Often we hear calls for peace and reconciliation following an act of racism that overlook the fact that our culture is, in many ways, sinking back into one with a deep fear of the other. A culture that fears difference, that fuels white supremacy by staying silent while messages of oppression are spoken by those in power. Here, MA in Counseling Psychology student, Danielle Castillejo delivers a powerful call to speak truth to power and engage in open conversations about the ways white supremacy plays out in our culture. If you would like to read this post in Spanish, click here.

The children’s song says we are all precious in His sight, but apparently that is not true in America. The Lost Cause narrative (as explained by Jemar Tisby) comes post-Civil War, when an economy formerly propped up by slave labor was grasping at ways to ensure its power over African Americans (now technically free). It idealizes the antebellum South as virtuous and heroic. Tisby states, “According to The Lost Cause narrative, the South wanted nothing more than to be left alone to preserve its idyllic civilization, but it was attacked by the aggressive, godless North, who swooped in to disrupt a stable society, calling for emancipation and inviting the intrusion of the federal government into small-town, rural life.” This narrative fueled white supremacy and organizations such as the Ku Klux Klan.

The Lost Cause narrative has been cleverly regurgitated as Trump’s “Make America Great Again” slogan. Using this story of an idealized time, our current President has played on the fears of many white Americans: an “invasion” of Latinxs will steal jobs, increase crime, and disrupt society. He’s re-introduced an old, evil message: America was greatest when it was oppressing, harkening back to the days of nearly complete economic, spiritual, and social power of whites over people of color. The old America murdered, raped, and dehumanized African Americans long before and after the Civil War ended. America does not hesitate to do the same to other people of color. It’s not that things have drastically shifted since then, but he’s telling us they have.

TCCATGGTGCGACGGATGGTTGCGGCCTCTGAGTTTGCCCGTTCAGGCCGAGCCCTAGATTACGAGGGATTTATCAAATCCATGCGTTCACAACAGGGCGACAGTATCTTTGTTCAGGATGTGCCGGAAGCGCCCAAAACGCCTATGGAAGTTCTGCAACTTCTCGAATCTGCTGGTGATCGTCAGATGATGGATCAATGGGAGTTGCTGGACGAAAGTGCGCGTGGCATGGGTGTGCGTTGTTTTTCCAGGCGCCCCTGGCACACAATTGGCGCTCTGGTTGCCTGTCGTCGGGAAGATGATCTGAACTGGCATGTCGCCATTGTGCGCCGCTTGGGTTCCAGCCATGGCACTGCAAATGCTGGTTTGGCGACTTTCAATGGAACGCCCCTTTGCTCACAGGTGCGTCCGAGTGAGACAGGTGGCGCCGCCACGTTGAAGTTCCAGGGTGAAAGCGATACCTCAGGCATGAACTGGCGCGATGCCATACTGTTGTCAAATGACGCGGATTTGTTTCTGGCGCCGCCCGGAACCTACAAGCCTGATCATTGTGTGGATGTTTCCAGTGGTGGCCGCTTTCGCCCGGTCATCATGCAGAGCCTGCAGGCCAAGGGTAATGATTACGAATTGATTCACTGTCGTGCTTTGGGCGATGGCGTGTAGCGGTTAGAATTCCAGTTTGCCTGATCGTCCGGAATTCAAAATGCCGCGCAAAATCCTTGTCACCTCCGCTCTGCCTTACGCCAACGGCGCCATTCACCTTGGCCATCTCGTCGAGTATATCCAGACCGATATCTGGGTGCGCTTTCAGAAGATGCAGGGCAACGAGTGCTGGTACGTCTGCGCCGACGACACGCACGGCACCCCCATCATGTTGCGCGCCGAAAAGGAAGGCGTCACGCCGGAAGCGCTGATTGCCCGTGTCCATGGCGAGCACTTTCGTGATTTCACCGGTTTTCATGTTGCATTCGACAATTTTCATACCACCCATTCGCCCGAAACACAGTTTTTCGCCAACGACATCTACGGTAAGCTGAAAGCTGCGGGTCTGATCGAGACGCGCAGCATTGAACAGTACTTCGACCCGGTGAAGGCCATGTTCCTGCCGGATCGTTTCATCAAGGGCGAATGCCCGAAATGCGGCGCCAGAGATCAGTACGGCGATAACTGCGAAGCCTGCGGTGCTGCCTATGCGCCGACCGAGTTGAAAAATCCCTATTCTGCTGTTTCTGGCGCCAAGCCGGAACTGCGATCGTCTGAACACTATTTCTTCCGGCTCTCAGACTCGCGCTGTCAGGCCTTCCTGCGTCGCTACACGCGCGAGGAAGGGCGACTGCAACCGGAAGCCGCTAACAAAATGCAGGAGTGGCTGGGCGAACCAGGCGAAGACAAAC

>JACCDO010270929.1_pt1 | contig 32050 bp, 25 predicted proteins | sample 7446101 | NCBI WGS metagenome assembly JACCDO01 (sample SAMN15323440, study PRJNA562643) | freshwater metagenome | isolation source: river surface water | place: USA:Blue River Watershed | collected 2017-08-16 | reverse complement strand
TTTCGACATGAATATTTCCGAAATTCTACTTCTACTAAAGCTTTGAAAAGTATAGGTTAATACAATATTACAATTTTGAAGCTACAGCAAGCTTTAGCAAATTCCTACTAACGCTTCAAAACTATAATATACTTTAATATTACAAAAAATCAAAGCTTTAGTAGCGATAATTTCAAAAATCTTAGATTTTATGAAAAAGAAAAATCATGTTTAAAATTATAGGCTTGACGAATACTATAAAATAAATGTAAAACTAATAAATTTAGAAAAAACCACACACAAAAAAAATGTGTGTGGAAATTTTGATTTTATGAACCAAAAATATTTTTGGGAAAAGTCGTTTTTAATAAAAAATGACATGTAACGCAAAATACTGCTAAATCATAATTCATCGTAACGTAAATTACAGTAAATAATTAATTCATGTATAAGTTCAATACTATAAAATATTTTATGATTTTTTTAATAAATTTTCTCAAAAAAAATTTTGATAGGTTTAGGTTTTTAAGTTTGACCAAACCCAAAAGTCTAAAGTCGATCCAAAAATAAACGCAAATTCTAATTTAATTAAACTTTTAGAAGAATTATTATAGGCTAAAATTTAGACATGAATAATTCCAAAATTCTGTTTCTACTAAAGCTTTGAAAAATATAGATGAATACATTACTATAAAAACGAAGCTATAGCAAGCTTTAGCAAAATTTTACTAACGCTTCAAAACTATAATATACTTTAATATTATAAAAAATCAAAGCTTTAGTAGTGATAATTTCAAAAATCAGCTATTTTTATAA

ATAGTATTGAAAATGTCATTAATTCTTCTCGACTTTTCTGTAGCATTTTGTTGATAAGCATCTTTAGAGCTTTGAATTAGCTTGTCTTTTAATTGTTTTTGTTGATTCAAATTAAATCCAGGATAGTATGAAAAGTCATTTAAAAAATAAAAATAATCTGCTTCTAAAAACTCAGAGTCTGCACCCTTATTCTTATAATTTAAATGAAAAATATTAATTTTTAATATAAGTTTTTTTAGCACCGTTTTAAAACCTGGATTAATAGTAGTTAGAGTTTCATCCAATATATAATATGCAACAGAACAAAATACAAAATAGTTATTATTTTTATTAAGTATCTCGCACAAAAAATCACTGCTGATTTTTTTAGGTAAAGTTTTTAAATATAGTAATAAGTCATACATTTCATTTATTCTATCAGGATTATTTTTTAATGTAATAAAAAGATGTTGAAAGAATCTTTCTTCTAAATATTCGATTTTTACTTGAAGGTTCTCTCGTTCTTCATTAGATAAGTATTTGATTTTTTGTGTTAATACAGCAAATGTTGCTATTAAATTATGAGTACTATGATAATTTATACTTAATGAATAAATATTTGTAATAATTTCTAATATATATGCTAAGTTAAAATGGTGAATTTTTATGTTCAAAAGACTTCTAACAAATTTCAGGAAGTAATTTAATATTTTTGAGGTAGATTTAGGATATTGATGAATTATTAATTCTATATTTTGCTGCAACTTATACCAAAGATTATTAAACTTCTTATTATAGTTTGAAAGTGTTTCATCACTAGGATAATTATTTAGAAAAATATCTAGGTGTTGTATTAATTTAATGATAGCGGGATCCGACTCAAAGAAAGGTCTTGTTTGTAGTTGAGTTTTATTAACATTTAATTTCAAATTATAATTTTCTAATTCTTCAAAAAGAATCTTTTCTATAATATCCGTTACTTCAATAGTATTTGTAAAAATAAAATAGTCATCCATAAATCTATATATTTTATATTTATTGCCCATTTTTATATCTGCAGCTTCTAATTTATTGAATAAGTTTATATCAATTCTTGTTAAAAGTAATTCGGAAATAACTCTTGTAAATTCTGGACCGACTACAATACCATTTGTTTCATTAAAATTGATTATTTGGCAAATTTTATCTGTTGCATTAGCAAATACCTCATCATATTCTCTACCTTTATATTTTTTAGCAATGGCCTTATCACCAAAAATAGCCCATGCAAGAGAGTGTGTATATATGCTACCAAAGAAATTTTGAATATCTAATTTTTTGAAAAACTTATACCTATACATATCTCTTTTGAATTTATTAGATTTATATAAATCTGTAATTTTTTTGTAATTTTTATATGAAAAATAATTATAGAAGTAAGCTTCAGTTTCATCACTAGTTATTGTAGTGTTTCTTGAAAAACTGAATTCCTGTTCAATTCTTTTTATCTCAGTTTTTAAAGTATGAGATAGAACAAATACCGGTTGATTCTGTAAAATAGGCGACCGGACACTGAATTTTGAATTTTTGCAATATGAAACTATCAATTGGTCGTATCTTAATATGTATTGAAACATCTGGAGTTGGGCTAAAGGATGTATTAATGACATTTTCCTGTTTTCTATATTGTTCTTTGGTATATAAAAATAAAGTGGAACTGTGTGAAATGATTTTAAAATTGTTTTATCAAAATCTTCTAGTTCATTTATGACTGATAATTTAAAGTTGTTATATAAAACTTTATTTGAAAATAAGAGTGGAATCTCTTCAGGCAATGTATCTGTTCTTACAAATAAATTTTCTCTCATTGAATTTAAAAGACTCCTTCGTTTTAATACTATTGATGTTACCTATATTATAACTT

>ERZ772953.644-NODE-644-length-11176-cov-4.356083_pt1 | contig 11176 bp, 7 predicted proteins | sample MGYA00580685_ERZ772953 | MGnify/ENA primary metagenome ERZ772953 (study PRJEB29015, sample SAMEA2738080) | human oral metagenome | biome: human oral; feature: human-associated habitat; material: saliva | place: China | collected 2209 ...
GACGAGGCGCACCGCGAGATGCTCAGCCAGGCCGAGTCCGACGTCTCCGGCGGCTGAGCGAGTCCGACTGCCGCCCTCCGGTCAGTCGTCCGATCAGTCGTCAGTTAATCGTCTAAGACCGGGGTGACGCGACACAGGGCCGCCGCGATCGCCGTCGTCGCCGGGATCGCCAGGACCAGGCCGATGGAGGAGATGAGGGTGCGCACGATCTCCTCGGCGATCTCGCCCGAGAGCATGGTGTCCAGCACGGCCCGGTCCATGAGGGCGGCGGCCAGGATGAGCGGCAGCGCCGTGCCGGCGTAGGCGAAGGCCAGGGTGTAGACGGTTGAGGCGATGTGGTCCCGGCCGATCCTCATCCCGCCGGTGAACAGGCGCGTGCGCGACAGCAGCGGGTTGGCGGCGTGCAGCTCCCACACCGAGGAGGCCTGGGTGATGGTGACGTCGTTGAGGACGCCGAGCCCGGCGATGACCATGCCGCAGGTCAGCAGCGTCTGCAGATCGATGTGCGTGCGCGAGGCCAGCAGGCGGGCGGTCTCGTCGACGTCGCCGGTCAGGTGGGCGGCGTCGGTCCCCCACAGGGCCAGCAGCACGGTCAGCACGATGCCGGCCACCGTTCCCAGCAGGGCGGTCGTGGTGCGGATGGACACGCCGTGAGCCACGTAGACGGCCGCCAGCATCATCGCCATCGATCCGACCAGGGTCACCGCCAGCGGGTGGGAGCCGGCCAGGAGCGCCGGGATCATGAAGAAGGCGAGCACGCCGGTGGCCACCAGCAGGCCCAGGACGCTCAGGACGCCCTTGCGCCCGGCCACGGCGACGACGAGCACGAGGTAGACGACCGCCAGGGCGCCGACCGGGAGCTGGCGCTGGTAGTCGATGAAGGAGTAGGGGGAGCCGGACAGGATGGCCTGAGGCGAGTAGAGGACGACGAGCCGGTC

2019’s massacre of Latinxs in El Paso and the Mississippi deportations are nothing more than the proliferation of the slave-era mentality, and The Lost Cause narrative – America would be greater without you. Trump and his supporters bank on Christian silence and complicity to spread their message of fear. The calls for peace, prayers, and reconciliation are platitudes that call us to overlook racism’s death wish for Latinxs and other people of color. I, too, want peace – a peace that comes after violence and wrongdoing have been addressed. There can be no peace without collective repentance (including mine) for the murders of innocent men, women, and children. Whether we have laughed at racist jokes, used stereotypes to justify our actions, or actually pulled the trigger of a gun, we have participated in a culture that hates difference.

When I am asked if I love my enemies, I can confidently say, “yes.” But loving my enemies means telling the truth, not sacrificing my family on an altar to the god of white supremacy.

“Jesus stood against the status quo, speaking truth to power and I must choose to engage life with the courage to advocate for myself and others.”

Am I angry? “Yes.” I am angry at the ways I have relied on the typical American narrative from textbooks written by people with power. I am angry that having acknowledged the harm done by my country I’ve stood frozen and voiceless. And, I am angry at the proliferation of fear and dehumanization of Latinxs and other people of color.

We need to have conversations with our neighbors, family members, co-workers – the friend sitting next to us at church, and the leaders of those churches and organizations about the big and little ways white supremacy is still playing out today. I heard a white woman in her 80’s, examine the stereotypes she has about people of other races. She questioned where she had learned to be afraid of men of color and is countering those stereotypes when they pop up. This is the kind of thinking we all need to be engaged in.

I belong to Jesus. His life of love is a beacon of hope. His offer of redemption is inclusive to white, black, red, yellow, brown, and anything in-between people. His message of reconciliation is a call for honoring all people. May Jesus find his way into our lives as hope, redemption, reconciliation and honor as we face racism’s violent past, present and future.